Tuesday, 27 June 2017

The 2017 Potato Pants Festival

Its only a few days to go till the 2017 HSP Support Group AGM, which is on Sat 1st July. You can see details of that here: http://hspgroup.org/index.php/meetings/68-saturday-1st-july-2017-annual-general-meeting-tally-ho-conference-banqueting-centre-pershore-road-birmingham-b5-7rn

This post is, however, about the 2017 Potato Pants Festival, which was on Sat 3rd June. I went there with my family, and it was really good fun. Actually I was there with my extended family as the festival was in the area where my wife's family live, so actually there were a fair few of us there.

The event was organised by Ian Bennett, chair of the Support Group, following various conversations he'd had with others about this. 2017 was the second year of the festival, and it felt like a well organised friendly affair. My kids spent most of the afternoon on the bouncy castles, whilst the rest of us sat on the grass listening to the music and having a good look around. The bands were playing in a big tent and there were plenty of people listening and then dancing.

During the changeover between the bands there were the now infamous potato pants races, where up to six people put on specially made trousers, loaded up with 10 potatoes down each leg. The race was a simple "run to that crate and back again" race, so a distance of about 50m. Why? The concept comes from a discussion Lori Renna Linton had with her daughter. You can watch her story in one of the links below. This conversation set off a chain of activities, and the potato pants festival is a descendant of this idea!

At the festival there were also a few stalls selling things, a bar, an ice cream stall, a hot dog/burger outlet, a few other games and events for people to take part in, and people were also free to roam around the farm.

I thought that the event was great. The music was really good, all the people were really friendly, and its a really nice way of raising awareness about HSP.

Of course, its not just about the fun, the event was to raise money, so there were lots of volunteers helping on the day, and I hope to find out at the AGM how much was raised for the charity. I'm looking forward to next year!

Some links about the festival:
Review 1: http://www.gigsandbands.com/potato-pants-festival-2017-review/ (with loads of pics)
Music 1: https://www.youtube.com/watch?v=cEHhorCYeM8&t=16s
Music 2: https://www.youtube.com/watch?v=-LH187HkZIc&t=1s

The original potato pants story: https://www.youtube.com/watch?v=56XdjtrpZlo&amp
Where else the idea is going: https://www.youtube.com/watch?v=ppJcPnPlpu0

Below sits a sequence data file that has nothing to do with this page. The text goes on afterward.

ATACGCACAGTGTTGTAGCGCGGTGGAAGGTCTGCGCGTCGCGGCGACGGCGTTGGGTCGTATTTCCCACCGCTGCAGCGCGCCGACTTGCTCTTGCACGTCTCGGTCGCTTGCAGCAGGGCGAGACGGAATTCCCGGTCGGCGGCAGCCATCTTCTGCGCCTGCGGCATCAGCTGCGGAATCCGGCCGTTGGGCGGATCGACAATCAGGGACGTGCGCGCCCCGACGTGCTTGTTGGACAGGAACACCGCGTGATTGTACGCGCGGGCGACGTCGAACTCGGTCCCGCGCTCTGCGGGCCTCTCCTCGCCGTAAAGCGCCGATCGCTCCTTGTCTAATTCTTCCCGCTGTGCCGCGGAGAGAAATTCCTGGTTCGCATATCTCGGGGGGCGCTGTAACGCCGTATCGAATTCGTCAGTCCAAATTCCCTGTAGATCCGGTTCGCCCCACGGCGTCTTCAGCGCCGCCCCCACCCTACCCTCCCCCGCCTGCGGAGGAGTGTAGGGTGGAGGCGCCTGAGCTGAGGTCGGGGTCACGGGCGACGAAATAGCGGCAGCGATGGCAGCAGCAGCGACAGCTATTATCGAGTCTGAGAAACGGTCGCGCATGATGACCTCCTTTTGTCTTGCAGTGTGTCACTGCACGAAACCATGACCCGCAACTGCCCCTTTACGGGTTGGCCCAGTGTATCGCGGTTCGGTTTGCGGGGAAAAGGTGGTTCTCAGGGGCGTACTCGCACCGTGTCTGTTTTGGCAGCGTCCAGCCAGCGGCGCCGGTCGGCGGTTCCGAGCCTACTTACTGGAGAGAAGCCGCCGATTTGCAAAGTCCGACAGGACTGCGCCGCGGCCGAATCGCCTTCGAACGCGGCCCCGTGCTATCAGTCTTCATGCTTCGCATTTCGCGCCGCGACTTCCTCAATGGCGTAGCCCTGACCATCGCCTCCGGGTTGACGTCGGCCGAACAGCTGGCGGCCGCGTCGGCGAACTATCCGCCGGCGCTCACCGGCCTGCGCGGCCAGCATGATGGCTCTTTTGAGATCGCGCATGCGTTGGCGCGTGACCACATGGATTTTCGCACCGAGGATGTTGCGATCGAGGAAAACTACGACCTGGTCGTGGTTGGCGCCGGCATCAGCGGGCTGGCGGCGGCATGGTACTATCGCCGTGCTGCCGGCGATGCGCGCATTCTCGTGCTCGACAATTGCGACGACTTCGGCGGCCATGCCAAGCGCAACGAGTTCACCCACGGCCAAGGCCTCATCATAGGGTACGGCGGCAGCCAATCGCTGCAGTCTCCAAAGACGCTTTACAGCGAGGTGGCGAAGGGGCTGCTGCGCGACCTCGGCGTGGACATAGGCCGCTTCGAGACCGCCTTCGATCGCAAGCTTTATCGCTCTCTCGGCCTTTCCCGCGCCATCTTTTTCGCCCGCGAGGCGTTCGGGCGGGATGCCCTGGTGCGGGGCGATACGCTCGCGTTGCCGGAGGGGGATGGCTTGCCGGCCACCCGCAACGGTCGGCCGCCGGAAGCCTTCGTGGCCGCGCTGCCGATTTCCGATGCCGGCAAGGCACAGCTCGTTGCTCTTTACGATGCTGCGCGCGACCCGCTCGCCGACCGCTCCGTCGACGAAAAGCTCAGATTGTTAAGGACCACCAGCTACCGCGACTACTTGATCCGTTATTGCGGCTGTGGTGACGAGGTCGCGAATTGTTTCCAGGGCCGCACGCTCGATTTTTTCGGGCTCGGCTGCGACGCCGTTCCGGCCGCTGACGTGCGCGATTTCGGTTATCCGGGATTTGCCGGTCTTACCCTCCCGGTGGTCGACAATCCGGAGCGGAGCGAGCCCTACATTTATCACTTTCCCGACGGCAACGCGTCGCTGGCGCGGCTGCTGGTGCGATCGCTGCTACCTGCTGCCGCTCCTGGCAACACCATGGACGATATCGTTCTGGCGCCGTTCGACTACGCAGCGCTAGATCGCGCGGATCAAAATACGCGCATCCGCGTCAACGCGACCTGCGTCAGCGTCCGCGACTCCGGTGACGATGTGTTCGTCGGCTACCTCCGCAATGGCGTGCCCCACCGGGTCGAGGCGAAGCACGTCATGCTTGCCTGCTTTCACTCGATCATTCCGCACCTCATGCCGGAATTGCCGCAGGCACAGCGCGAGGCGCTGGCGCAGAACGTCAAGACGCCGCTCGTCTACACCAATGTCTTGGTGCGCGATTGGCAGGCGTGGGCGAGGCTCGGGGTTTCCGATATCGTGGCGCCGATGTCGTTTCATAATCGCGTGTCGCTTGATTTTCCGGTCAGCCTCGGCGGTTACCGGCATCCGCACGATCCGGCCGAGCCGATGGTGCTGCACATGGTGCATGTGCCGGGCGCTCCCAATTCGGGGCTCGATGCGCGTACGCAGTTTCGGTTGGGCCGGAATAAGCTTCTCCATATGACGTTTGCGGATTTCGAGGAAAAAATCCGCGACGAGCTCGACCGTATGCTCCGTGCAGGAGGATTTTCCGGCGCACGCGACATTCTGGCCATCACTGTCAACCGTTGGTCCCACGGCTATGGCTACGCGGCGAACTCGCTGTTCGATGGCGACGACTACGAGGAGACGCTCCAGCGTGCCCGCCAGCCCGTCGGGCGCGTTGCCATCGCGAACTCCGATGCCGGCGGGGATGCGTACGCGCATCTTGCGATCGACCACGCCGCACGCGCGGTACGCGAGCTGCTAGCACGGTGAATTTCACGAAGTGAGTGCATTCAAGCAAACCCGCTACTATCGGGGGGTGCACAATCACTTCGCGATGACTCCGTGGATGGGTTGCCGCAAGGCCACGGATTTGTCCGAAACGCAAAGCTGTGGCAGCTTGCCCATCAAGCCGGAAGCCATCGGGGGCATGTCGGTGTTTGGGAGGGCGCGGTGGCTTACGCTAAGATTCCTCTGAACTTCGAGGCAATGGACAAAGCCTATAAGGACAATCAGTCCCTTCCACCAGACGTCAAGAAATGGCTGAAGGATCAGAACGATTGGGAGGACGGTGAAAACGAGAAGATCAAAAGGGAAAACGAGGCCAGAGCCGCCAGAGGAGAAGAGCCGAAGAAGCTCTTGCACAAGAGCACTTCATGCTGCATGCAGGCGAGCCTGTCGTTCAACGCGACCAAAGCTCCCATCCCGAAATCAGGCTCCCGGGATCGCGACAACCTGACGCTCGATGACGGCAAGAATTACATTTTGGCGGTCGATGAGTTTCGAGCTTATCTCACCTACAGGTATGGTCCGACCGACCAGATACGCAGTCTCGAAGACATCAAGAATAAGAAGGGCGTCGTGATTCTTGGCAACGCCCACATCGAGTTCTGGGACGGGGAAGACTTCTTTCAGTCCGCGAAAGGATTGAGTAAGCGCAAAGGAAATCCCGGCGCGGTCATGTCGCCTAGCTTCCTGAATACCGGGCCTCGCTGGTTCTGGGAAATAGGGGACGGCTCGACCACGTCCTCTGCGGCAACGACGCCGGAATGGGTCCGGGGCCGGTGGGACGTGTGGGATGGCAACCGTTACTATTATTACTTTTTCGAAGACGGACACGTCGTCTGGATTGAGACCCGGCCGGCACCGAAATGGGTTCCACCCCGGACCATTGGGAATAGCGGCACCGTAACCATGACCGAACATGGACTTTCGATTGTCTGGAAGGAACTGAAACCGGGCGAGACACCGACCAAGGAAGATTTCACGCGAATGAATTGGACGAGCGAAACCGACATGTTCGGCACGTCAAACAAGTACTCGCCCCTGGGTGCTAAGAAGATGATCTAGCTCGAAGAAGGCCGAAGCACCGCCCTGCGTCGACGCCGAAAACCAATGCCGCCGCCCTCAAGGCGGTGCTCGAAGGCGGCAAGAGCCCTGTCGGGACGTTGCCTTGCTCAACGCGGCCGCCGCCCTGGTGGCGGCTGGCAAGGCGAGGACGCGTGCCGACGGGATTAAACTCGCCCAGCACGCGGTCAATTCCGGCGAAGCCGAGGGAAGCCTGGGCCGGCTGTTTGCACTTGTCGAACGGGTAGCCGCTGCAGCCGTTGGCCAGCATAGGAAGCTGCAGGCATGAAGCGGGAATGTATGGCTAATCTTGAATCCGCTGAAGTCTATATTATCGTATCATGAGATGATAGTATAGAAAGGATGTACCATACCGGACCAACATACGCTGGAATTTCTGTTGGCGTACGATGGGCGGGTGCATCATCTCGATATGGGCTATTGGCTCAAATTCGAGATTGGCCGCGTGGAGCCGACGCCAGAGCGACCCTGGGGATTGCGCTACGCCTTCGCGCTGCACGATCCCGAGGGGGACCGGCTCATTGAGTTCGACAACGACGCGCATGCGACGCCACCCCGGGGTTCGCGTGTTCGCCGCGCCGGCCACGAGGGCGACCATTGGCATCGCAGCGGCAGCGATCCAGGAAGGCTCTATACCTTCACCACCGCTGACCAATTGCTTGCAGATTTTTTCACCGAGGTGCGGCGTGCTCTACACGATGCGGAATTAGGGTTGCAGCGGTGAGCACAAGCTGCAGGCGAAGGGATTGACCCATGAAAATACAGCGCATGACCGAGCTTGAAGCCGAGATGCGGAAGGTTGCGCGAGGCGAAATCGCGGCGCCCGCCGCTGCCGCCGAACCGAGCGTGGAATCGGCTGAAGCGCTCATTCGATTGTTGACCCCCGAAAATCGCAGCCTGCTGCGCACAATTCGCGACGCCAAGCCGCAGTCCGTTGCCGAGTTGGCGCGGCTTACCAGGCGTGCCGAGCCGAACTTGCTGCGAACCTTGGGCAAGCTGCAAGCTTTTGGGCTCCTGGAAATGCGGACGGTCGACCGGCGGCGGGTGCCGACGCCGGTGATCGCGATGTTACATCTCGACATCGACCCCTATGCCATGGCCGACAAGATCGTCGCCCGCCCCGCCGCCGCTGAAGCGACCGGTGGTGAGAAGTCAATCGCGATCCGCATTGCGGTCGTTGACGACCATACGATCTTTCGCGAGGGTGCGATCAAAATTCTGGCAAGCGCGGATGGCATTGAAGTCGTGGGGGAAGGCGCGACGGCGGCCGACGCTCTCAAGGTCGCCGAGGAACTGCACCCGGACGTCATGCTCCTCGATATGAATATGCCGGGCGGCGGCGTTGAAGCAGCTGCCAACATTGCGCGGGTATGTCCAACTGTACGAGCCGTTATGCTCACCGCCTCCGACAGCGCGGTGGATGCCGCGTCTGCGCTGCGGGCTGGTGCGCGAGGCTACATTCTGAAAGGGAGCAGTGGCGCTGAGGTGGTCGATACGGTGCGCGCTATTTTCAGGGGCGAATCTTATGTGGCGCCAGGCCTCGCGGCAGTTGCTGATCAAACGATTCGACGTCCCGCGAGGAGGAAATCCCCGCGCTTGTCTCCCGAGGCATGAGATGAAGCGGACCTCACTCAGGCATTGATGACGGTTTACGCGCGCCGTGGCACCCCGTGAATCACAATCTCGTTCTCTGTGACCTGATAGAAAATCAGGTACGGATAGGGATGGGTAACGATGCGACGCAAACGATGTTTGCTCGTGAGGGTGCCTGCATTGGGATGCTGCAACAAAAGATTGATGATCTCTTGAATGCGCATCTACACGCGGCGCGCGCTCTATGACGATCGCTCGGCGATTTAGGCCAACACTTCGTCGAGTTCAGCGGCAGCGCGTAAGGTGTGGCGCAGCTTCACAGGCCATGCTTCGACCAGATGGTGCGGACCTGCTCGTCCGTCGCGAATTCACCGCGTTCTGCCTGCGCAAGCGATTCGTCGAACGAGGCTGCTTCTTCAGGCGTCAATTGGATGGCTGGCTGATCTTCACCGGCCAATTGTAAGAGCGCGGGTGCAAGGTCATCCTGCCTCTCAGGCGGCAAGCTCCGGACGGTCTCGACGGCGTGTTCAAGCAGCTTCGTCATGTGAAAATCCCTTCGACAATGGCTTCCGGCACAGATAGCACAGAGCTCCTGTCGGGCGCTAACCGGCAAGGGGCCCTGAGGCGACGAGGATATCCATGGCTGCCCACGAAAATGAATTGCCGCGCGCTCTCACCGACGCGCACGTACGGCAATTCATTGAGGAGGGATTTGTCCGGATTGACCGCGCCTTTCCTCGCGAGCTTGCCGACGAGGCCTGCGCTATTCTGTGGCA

Wednesday, 7 June 2017

Report: Juggling care and daily life

I take part in rare barometer voices surveys (http://www.eurordis.org/voices#studies). Recently the questionnaire was about balancing the different aspects of life with a rare disease. You can read the full report here: http://download.eurordis.org.s3.amazonaws.com/rbv/2017_05_09_Social%20survey%20leaflet%20final.pdf

Over 3000 people from across Europe responded to the survey, with a range of rare conditions, so the results are not HSP specific. My key takeaway points are:

Issues with daily activities:

  • More than 70% consider that they have difficulty with daily activities and tasks and that the disease impacts their motor and sensorial functioning;
  • More than 50% mention that their social life and their ability to cope with personal care activities is impacted by the disease, as well as their ability to control general behaviour and to take care of their finances;
  • More than 40% also have difficulty with understanding, learning and communicating with others.

Impact on daily life:

  • 85% of respondents says that the disease impacts upon several aspects of the health and everyday life
  • 42% spend more than 2 hours a day on care-related tasks.
  • A significant percentage of carers are providing intense caring: 30% spend more than 6 hours a day helping the patient

Rare disease information:

  • 75% of respondents declare that; finding necessary information on the disease, finding the right professionals, arranging and attending appointments with different service providers, and travelling to and from appointments, is time-consuming, and 64% of respondents consider that it is difficult to manage.
  • 75% of respondents consider that the level of knowledge among social workers, teachers and care givers is deficient because the diseases are rare and the situations very specific and complex.  Professionals do not seem sensitised to general issues that surround rare diseases, such as the difficulty to get a diagnosis or the number of care providers that can be involved in the management of a single disease.


  • 46% of People affected by a rare disease remain employed - working whilst caring or when affected by a rare disease represents a major challenge. 
  • 76% of the respondents declare that the fact they are affected by a rare disease has limited their professional choices; 67% also declare that the disease has limited them in being promoted.

Social impacts:

  • 54% declare that isolation from friends and family was caused or amplified by the rare disease.
  • More than half of the participants (52%) report that the disease triggered tensions between family members. 
  • In contrast, 45% declare that the rare disease has strengthened the family unit.
  • 37% of the respondents declare that they feel often (19%) or very often (18%) unhappy and depressed, compare to 11% of the general population.